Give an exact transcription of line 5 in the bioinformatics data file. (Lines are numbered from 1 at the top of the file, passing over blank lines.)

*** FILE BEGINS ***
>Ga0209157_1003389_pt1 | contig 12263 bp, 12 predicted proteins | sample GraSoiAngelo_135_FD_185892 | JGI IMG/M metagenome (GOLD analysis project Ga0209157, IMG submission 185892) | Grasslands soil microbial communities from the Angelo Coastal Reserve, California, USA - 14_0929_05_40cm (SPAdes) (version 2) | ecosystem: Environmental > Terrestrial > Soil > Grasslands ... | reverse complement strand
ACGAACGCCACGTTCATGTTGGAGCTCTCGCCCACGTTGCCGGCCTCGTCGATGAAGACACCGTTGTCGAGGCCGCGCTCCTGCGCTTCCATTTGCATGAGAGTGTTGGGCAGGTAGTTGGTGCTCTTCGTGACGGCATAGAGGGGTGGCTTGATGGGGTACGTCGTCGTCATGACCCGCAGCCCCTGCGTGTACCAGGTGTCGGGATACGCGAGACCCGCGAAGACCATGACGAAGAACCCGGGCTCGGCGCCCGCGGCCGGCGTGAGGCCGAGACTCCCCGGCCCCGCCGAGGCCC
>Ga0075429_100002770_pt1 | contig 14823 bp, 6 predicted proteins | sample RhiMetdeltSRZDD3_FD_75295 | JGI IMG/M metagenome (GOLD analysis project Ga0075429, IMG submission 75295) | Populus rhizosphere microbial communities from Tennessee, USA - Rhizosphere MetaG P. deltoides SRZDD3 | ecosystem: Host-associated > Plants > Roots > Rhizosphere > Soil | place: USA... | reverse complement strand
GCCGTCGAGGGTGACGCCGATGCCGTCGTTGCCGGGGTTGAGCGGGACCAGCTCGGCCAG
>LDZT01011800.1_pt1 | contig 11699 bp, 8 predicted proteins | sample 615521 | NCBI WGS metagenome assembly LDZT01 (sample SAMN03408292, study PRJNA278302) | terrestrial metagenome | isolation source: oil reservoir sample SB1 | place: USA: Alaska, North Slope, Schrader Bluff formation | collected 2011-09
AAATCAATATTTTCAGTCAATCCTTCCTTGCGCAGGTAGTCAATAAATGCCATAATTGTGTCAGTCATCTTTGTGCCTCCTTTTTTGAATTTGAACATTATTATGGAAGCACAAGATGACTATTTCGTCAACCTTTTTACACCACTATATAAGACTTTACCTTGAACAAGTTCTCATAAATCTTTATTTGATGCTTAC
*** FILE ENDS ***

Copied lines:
>LDZT01011800.1_pt1 | contig 11699 bp, 8 predicted proteins | sample 615521 | NCBI WGS metagenome assembly LDZT01 (sample SAMN03408292, study PRJNA278302) | terrestrial metagenome | isolation source: oil reservoir sample SB1 | place: USA: Alaska, North Slope, Schrader Bluff formation | collected 2011-09